The Utah distillery that makes Five Wives Vodka may sue Idaho liquor regulators, who said the vodka won't be sold or poured in Idaho.
Both sides are giving different facts, but here's the gist of where they stand:
Why didn't they appeal?
Jeff Anderson, director of the state's liquor division, said Tuesday that the company, Ogden's Own Distillery, hadn't bothered trying an appeals process before it spread the story that caught fire nationally.
I talked to distillery partner Steve Conlin on Wednesday, and he basically said, "What appeals process?" According to Conlin, the company didn't know it had such an option.
Ogden's Own asked the state twice to let it sell Five Wives here — first in general and then for special orders. The rejection that caused the dust-up was the second one, which said the vodka was offensive to Idahoans.
"When somebody doesn't allow ordering [the liquor at all], I kind of question any type of appeals process," Conlin said. He didn't say if they would try changing the division's mind before going to court.
Is the label offensive to women and Mormons, or a tried-and-true marketing gimmick?
The label shows a row of women lifting their skirts to reveal cats over their crotches. Turns out it's from a photo of the Barrison Sisters, an 1890s vaudeville act.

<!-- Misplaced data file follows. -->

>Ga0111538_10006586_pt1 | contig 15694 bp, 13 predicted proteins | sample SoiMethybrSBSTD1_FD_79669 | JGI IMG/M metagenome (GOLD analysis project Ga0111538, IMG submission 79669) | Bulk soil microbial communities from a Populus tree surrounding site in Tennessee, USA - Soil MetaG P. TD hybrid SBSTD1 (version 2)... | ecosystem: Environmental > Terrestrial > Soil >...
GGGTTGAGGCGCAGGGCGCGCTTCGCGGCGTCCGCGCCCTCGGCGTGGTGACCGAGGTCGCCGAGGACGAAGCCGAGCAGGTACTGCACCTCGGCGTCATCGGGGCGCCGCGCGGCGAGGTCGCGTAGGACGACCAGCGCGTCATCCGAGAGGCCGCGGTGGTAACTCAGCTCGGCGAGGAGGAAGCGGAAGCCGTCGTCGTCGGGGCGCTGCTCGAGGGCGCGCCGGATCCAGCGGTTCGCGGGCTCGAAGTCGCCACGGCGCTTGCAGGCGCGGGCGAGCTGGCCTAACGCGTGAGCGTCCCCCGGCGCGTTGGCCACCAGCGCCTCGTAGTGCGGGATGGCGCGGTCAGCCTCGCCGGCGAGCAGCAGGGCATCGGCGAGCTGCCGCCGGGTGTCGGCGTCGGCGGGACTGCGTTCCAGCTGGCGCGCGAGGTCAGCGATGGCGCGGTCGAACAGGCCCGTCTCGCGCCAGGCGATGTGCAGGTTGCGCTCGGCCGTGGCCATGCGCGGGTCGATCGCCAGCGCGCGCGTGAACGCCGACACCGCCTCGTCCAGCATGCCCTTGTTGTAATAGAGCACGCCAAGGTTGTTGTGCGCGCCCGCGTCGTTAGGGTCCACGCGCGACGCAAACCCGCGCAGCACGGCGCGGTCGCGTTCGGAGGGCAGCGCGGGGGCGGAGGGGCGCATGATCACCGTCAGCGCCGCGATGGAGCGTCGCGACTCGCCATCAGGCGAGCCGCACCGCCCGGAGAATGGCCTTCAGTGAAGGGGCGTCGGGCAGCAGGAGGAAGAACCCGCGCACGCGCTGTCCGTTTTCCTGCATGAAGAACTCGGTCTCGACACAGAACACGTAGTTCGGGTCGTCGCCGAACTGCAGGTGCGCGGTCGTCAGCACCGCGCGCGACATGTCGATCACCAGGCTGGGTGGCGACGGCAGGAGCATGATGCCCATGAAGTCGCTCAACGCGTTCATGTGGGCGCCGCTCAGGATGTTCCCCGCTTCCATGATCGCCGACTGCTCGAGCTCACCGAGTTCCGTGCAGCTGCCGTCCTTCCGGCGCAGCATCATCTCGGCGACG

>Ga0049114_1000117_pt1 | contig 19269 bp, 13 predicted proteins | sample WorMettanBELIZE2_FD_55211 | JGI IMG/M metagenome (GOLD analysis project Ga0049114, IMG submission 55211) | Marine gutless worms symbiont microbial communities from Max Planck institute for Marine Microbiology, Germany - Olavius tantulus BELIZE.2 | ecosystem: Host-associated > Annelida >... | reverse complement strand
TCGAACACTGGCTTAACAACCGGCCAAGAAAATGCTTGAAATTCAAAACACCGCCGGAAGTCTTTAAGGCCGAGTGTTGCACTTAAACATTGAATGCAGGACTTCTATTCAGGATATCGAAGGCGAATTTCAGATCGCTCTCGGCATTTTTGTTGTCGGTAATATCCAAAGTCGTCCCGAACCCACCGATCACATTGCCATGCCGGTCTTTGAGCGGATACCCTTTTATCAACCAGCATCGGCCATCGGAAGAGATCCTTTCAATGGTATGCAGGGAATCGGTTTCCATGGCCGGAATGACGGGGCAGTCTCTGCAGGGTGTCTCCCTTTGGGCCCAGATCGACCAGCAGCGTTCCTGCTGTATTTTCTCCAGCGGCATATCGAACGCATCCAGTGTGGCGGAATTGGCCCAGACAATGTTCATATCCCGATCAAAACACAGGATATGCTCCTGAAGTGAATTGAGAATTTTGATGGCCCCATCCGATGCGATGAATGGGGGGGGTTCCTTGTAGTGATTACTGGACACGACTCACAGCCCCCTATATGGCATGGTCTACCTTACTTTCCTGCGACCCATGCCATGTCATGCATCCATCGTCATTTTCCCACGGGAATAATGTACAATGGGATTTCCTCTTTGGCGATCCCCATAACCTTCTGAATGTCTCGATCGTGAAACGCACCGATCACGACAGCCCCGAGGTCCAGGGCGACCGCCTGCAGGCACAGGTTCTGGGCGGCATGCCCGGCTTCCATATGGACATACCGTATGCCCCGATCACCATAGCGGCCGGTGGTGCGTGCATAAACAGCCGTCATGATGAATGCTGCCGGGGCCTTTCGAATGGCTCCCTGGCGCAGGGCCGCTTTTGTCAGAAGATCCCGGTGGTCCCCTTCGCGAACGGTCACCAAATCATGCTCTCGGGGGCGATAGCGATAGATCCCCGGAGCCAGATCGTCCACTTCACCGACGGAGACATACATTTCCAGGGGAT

Anderson said that while news coverage has focused on the LDS-offending part of the state's decision, the label's portrayal of women played a big role.
He asked Tuesday what the distillery was getting at with the illustration. "We think we get it," he said.
"Admittedly, it's a double entendre," Conlin said, then pointed to the Hooters brand. "Putting five supermodels across there would [have been] objectification, too."
The company "did a lot of market research here in Utah. ... People found it funny, but not offensive," he said.
The Five Wives name was a play on polygamy, Conlin said, but it also played off competitor Three Olives Vodka.
Censorship or a business decision?
The company is considering a First Amendment lawsuit, like one brought by Flying Dog Brewery against Michigan liquor regulators who rejected Raging Bitch beer. Flying Dog won that fight.
"We've been contacted by [an] attorney" who defended Raging Bitch, Conlin said.
The case "shows exactly the dangers of one person trying to make the rule for a population at large," he said.
Anderson said the decision wasn't his alone.
The division, whose staff includes Anderson and three deputy directors, has been pitched about 500 products in the past year. It's taken 150. But under what criteria? The packaging, product quality, marketing plan, price, profit margin, competitors on the shelf, and how the company proposes to sell it to bars and other liquor servers, said Anderson.
"It's not uncommon for us to deny" liquors, even for special order, he said. Here's an example of another Idaho-rejected liquor: an alcohol-infused chocolate milk called Adult Chocolate Milk.
"Of the 2,400 items we have in our price book, 150 of them do 80 percent of our sales," he said. That makes the division picky, and it opted against "an average product with a premium price point," he said.